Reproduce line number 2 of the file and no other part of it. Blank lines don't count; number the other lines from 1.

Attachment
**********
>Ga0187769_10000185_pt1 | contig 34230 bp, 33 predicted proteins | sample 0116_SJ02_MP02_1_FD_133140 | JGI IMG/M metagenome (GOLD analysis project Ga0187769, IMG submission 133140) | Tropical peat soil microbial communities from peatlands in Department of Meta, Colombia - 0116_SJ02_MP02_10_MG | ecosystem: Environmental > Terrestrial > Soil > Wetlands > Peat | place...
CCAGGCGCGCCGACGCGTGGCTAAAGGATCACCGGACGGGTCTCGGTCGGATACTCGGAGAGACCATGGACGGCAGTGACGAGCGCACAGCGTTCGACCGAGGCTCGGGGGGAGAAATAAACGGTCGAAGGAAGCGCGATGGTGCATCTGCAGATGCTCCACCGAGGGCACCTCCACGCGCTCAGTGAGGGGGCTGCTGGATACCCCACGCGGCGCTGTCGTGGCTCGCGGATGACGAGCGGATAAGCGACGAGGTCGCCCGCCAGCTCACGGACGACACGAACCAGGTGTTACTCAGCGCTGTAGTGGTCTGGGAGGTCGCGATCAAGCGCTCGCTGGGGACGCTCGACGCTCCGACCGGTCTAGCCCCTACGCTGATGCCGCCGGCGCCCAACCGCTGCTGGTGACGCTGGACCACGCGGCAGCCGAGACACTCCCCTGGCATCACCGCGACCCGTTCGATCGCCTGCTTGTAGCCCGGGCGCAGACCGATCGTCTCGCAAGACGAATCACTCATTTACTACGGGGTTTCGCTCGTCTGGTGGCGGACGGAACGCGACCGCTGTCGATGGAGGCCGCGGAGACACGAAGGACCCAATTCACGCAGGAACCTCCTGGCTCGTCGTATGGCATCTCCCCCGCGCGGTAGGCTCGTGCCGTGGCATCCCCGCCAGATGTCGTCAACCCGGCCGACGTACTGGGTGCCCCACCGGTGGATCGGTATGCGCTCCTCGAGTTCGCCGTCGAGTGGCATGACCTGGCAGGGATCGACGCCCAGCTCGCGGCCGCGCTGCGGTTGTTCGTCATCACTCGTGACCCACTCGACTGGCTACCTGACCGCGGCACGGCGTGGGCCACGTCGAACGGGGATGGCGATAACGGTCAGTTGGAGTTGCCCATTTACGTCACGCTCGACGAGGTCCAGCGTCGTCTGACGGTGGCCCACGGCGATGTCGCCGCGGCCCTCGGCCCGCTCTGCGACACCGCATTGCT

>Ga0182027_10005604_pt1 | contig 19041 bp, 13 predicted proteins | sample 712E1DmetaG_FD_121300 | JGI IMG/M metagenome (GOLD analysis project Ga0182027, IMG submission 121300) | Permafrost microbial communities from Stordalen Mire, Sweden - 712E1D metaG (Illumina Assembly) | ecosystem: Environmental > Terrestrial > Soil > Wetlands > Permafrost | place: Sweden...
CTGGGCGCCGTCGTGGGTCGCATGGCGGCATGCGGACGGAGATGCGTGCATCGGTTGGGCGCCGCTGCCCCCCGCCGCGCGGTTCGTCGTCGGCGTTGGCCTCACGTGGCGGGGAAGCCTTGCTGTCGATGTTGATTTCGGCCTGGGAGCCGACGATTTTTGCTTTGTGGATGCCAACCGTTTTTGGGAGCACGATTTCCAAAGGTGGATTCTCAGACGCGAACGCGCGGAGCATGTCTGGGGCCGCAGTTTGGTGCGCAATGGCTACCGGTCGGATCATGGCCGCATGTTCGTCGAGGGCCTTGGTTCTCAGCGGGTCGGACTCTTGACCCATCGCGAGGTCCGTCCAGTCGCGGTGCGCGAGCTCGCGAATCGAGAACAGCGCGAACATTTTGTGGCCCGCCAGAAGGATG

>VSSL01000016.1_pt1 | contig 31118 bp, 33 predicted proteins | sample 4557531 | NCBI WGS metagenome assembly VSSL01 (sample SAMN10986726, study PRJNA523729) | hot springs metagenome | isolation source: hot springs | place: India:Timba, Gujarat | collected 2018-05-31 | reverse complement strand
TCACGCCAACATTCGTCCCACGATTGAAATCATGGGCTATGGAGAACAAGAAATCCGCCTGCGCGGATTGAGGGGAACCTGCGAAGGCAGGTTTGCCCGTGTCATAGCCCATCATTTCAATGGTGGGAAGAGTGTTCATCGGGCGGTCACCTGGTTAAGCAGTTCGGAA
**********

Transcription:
CCAGGCGCGCCGACGCGTGGCTAAAGGATCACCGGACGGGTCTCGGTCGGATACTCGGAGAGACCATGGACGGCAGTGACGAGCGCACAGCGTTCGACCGAGGCTCGGGGGGAGAAATAAACGGTCGAAGGAAGCGCGATGGTGCATCTGCAGATGCTCCACCGAGGGCACCTCCACGCGCTCAGTGAGGGGGCTGCTGGATACCCCACGCGGCGCTGTCGTGGCTCGCGGATGACGAGCGGATAAGCGACGAGGTCGCCCGCCAGCTCACGGACGACACGAACCAGGTGTTACTCAGCGCTGTAGTGGTCTGGGAGGTCGCGATCAAGCGCTCGCTGGGGACGCTCGACGCTCCGACCGGTCTAGCCCCTACGCTGATGCCGCCGGCGCCCAACCGCTGCTGGTGACGCTGGACCACGCGGCAGCCGAGACACTCCCCTGGCATCACCGCGACCCGTTCGATCGCCTGCTTGTAGCCCGGGCGCAGACCGATCGTCTCGCAAGACGAATCACTCATTTACTACGGGGTTTCGCTCGTCTGGTGGCGGACGGAACGCGACCGCTGTCGATGGAGGCCGCGGAGACACGAAGGACCCAATTCACGCAGGAACCTCCTGGCTCGTCGTATGGCATCTCCCCCGCGCGGTAGGCTCGTGCCGTGGCATCCCCGCCAGATGTCGTCAACCCGGCCGACGTACTGGGTGCCCCACCGGTGGATCGGTATGCGCTCCTCGAGTTCGCCGTCGAGTGGCATGACCTGGCAGGGATCGACGCCCAGCTCGCGGCCGCGCTGCGGTTGTTCGTCATCACTCGTGACCCACTCGACTGGCTACCTGACCGCGGCACGGCGTGGGCCACGTCGAACGGGGATGGCGATAACGGTCAGTTGGAGTTGCCCATTTACGTCACGCTCGACGAGGTCCAGCGTCGTCTGACGGTGGCCCACGGCGATGTCGCCGCGGCCCTCGGCCCGCTCTGCGACACCGCATTGCT